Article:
Alice is a young nurse, a Christian, in Muslim Pakistan. Alice is a Choohra, an untouchable. Alice is also a graduate of Borstal Jail for Women and Children. That’s because outspoken Alice made an easy target at the end of her nursing training when blame needed to be affixed for a botched operation. Sentence complete, with the help of sympathetic but ineffectual Dr. Jamus Pereira, Alice has secured a nursing position at Sacred Heart Hospital for All Ailments near French Colony, Karachi’s Christian slum. Outsider and renegade, openhearted and cynical, Alice is a strikingly memorable character. Willing to help teenaged Noor nurse his cancer-filled mother, Alice is equally willing to defend herself by razor-nicking the male member of the family of a privileged patient. Hanif’s setting is spot on: Karachi as Karachi-Western-misperceived, squalor and discrimination perfectly logical alongside the “Gentlemen’s Squad,” an off-the-books police operation rough-riding through interrogations that produce dead witnesses. Alice is soon courted and married by Teddy Butt, a waxed-hairless, steroid-consuming body-builder and latent misogynist, who “provides valet parking for the angels of death” as the squad’s combination errand boy and clean-up man. Much of the first two-thirds of the novel is focused on the artful setting and the deepening of character development, and then Alice, praying “in the heat of demented devotion,” resuscitates an apparently stillborn boy. Alice is certain there are scientific reasons for the baby springing to life, but rumors of miracles soon fly around the hospital and out among the want-to-be-patients languishing under a courtyard tree called Old Doctor. It is there too that Alice rests to await her destiny. – Kirkus Reviews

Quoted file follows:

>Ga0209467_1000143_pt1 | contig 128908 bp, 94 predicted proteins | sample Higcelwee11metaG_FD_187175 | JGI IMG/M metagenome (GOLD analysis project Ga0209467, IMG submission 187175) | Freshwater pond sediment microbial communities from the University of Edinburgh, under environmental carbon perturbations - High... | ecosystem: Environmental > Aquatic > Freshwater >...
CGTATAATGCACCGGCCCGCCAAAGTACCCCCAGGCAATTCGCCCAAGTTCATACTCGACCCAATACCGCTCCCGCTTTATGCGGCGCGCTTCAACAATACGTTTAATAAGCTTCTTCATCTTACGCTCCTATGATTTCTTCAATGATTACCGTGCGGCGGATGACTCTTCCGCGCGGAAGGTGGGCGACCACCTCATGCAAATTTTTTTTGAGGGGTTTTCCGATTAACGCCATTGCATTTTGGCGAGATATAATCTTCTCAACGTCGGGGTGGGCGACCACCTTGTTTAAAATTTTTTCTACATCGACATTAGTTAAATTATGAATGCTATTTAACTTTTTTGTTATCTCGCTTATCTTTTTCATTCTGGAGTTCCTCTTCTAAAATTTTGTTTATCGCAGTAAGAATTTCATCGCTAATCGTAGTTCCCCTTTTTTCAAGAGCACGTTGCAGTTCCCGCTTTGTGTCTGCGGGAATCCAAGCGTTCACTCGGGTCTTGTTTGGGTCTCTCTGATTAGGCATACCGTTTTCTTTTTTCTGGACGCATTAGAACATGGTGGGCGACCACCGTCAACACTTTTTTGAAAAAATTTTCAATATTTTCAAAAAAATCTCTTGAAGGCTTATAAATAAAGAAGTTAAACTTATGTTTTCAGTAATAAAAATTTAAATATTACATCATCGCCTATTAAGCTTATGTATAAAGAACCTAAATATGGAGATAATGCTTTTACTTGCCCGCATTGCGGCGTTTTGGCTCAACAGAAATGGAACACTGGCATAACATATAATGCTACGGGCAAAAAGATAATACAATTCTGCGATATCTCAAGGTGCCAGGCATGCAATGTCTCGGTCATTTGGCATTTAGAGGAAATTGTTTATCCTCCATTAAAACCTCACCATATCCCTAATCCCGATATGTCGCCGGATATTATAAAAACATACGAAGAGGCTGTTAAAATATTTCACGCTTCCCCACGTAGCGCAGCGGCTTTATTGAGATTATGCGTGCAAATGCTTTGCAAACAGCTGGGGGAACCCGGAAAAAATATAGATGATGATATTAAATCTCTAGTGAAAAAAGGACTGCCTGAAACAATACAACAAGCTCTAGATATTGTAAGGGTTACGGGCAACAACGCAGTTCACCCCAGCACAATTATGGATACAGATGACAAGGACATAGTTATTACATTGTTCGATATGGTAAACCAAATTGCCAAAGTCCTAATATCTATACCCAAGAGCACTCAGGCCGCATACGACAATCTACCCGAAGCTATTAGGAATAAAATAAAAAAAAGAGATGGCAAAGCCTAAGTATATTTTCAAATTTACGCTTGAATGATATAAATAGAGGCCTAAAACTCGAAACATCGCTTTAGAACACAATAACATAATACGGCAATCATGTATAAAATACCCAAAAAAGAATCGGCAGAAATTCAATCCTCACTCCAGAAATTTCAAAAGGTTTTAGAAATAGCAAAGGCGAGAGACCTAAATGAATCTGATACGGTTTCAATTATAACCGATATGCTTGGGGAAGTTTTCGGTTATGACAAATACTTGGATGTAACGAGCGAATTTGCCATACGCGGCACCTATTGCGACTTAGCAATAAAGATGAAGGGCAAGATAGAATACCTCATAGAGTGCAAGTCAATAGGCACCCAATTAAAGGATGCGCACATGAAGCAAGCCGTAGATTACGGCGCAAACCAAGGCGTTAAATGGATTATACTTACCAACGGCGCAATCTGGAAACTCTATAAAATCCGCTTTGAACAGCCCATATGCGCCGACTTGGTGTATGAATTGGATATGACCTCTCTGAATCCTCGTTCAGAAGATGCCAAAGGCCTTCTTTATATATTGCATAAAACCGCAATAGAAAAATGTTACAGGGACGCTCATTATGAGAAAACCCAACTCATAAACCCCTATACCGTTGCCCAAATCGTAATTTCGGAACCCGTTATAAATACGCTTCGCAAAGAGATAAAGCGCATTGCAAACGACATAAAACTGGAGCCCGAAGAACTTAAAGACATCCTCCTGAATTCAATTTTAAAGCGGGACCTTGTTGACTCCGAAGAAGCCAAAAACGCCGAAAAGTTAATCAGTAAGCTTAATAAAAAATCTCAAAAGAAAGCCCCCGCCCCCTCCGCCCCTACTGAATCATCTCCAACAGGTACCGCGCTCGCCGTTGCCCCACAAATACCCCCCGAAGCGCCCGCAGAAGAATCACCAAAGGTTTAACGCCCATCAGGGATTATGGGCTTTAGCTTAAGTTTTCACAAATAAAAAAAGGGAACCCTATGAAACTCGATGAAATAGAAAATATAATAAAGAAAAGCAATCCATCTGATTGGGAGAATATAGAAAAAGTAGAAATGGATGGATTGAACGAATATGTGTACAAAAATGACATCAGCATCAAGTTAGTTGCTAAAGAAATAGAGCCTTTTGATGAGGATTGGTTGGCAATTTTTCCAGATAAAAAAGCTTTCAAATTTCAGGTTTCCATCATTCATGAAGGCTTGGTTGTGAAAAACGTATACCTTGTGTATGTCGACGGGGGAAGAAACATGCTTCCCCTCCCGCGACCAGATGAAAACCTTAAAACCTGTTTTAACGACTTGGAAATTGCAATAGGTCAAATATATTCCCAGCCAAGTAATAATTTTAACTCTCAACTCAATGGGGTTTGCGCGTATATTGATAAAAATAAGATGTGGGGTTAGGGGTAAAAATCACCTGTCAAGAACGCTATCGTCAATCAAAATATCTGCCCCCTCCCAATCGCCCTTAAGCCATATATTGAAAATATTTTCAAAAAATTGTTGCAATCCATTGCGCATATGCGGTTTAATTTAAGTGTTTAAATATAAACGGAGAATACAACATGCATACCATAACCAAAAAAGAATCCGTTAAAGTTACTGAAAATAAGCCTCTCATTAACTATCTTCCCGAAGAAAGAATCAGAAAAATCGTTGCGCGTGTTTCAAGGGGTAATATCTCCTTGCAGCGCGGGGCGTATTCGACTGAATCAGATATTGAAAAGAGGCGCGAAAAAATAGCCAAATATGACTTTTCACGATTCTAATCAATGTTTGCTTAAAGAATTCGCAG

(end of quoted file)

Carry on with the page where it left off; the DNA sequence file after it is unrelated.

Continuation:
Mohammed Hanif On Secrets And Lies In Pakistan
NPR Book Review – May 24, 2012 (Excerpt)
The Pakistani writer Mohammed Hanif is living proof that you can sometimes tell the truth more easily with fiction than facts. Hanif is a journalist in one of the world’s more dangerous places to be a journalist: Pakistan. He’s also become one of the country’s most prominent and provocative novelists. His book A Case of Exploding Mangoes told the tale of real-life Pakistani dictator Zia-ul-Haq, who died in a plane crash in 1988. Few believed it was an accident, and Hanif’s novel delved into the conspiracies (and conspiracy theories).
Hanif joins NPR’s Steve Inskeep to discuss the reception of A Case of Exploding Mangoes and his new novel, Our Lady of Alice Bhatti, the story of a poor hospital nurse in the city of Karachi. [Read the full article...]
Interpreter of Maladies - ‘Our Lady of Alice Bhatti,’ by Mohammed Hanif
The New York Times Book Review – June 15, 2012 (Excerpt)
We need to talk about Alice. Alice, with her black hair and big mouth. With her beautiful body and poor impulse control. Alice, criminal and savior, the victim and heroine of “Our Lady of Alice Bhatti,” a deft, evil little novel of comic genius by Mohammed Hanif, author of the prizewinning “Case of Exploding Mangoes.”